Corrosion of Embedded Metals in Concrete
Corrosion of reinforcing steel and other embedded metals is the leading cause of deterioration in concrete. When steel corrodes, the resulting rust occupies a greater volume than the steel. This expansion creates tensile stresses in the concrete, which can eventually cause cracking, delamination, and spalling (Figs. 1 and 2).
Steel corrodes because it is not a naturally occurring material. Rather, iron ore is smelted and refined to produce steel. The production steps that transform iron ore into steel add energy to the metal.
Steel, like most metals except gold and platinum, is thermodynamically unstable under normal atmospheric conditions and will release energy and revert back to its natural state—iron oxide, or rust. This process is called corrosion.
For corrosion to occur, four elements must be present: There must be at least two metals (or two locations on a single metal) at different energy levels, an electrolyte, and a metallic connection. In reinforced concrete, the rebar may have many separate areas at different energy levels. Concrete acts as the electrolyte, and the metallic connection is provided by wire ties, chair supports, or the rebar itself.
Corrosion is an electrochemical process involving the flow of charges (electrons and ions). At active sites on the bar, called anodes, iron atoms lose electrons and move into the surrounding concrete as ferrous ions. This process is called a half-cell oxidation reaction, or the anodic reaction, and is represented as:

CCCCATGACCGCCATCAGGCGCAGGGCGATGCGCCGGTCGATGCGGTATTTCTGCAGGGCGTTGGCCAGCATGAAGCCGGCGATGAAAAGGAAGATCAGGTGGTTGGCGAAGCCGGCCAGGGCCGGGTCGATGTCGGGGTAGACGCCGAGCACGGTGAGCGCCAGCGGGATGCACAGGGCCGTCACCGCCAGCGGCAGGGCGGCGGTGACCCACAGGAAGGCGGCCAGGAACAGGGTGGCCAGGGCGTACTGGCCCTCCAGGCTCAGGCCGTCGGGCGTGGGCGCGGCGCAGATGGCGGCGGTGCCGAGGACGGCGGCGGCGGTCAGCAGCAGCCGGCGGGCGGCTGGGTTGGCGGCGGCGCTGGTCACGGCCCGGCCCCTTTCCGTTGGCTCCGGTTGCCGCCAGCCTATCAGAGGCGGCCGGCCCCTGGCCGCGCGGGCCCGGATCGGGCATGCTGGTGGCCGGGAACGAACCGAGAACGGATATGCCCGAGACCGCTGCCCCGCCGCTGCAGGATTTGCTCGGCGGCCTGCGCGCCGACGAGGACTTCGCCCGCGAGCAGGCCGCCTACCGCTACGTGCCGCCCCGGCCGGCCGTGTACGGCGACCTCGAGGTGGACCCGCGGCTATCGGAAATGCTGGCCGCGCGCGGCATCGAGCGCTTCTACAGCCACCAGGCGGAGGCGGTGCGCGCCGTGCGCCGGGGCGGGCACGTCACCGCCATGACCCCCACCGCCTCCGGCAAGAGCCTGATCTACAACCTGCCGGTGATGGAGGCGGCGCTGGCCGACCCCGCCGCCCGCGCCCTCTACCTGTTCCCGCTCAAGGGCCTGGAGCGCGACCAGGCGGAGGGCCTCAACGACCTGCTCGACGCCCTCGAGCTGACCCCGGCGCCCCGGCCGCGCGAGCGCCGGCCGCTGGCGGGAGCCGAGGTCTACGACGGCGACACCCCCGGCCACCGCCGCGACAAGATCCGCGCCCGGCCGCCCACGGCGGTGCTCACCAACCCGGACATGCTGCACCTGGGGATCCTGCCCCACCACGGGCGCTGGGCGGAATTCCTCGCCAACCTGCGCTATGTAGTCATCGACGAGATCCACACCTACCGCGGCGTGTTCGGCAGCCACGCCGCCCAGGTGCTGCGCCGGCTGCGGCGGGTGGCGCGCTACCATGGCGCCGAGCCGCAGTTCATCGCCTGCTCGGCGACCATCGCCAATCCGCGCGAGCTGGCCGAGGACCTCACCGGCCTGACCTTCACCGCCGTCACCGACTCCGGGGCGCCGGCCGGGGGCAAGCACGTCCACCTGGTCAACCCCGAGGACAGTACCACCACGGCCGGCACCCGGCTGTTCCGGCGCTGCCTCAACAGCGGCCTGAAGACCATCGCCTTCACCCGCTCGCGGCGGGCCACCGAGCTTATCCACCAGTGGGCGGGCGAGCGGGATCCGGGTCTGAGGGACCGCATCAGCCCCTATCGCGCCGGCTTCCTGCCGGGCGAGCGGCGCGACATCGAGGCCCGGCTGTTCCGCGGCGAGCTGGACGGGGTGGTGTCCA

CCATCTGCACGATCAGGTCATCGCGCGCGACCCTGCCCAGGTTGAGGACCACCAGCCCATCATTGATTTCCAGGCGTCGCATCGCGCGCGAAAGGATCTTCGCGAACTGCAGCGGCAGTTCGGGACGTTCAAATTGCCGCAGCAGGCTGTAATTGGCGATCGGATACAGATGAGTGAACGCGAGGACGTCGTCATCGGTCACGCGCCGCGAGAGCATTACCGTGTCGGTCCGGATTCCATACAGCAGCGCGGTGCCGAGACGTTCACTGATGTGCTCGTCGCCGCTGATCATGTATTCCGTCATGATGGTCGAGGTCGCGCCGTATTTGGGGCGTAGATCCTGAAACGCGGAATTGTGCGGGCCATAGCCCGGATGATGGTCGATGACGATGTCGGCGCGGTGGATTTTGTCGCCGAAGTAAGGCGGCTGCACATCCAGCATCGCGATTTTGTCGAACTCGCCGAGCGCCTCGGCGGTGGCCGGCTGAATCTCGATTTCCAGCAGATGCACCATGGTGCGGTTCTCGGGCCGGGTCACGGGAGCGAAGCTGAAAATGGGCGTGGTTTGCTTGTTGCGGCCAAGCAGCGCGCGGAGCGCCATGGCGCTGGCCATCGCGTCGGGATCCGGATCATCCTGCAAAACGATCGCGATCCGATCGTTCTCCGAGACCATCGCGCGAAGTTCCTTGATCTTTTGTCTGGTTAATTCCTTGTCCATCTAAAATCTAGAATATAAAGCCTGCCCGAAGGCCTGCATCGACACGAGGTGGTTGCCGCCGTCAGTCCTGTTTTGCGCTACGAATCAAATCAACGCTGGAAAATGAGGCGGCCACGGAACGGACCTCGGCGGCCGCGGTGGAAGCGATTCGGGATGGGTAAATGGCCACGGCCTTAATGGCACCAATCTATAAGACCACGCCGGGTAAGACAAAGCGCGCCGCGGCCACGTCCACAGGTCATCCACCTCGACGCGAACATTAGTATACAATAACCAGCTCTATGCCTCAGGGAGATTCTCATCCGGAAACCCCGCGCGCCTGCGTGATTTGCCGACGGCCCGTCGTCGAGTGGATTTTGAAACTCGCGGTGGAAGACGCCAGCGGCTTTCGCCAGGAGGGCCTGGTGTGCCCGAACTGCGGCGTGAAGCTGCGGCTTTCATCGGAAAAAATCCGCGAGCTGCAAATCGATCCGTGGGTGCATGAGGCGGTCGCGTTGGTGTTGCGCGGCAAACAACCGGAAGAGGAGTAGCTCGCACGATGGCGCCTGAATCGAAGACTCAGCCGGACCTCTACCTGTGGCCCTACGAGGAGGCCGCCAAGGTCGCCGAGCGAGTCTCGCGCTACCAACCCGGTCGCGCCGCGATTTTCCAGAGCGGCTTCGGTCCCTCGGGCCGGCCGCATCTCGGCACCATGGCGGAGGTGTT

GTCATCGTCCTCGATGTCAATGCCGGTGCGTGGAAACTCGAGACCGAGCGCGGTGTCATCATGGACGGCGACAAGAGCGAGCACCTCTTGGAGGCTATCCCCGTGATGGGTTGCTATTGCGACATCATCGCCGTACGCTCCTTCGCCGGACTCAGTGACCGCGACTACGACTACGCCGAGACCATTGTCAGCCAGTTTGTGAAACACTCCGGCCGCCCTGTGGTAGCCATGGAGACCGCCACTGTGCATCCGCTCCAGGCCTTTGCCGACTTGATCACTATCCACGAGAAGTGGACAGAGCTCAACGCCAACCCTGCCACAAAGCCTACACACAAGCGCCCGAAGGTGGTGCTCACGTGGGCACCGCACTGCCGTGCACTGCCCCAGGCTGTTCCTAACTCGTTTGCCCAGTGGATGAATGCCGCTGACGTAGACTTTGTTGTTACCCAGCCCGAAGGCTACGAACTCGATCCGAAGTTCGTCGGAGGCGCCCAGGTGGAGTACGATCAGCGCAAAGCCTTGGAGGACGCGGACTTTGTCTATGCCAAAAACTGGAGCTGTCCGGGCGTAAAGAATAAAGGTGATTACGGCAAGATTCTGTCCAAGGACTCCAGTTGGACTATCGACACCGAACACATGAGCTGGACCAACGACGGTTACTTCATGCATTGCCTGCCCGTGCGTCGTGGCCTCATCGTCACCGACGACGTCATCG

The electrons remain in the bar and flow to sites called cathodes, where they combine with water and oxygen in the concrete. The reaction at the cathode is called a reduction reaction. A common reduction reaction is:
To maintain electrical neutrality, the ferrous ions migrate through the concrete pore water to these cathodic sites where they combine to form iron hydroxides, or rust:
This initial precipitated hydroxide tends to react further with oxygen to form higher oxides. The increases in volume as the reaction products react further with dissolved oxygen leads to internal stress within the concrete that may be sufficient to cause cracking and spalling of the concrete cover. Corrosion of embedded metals in concrete can be greatly reduced by placing crack-free concrete with low permeability and sufficient concrete cover.
Concrete and the Passivating Layer
Although steel’s natural tendency is to undergo corrosion reactions, the alkaline environment of concrete (pH of 12 to 13) provides steel with corrosion protection. At the high pH, a thin oxide layer forms on the steel and prevents metal atoms from dissolving. This passive film does not actually stop corrosion; it reduces the corrosion rate to an insignificant level. For steel in concrete, the passive corrosion rate is typically 0.1 µm per year. Without the passive film, the steel would corrode at rates at least 1,000 times higher (ACI 222 2001).
Because of concrete’s inherent protection, reinforcing steel does not corrode in the majority of concrete elements and structures. However, corrosion can occur when the passivating layer is destroyed. The destruction of the passivating layer occurs when the alkalinity of the concrete is reduced or when the chloride concentration in concrete is increased to a certain level.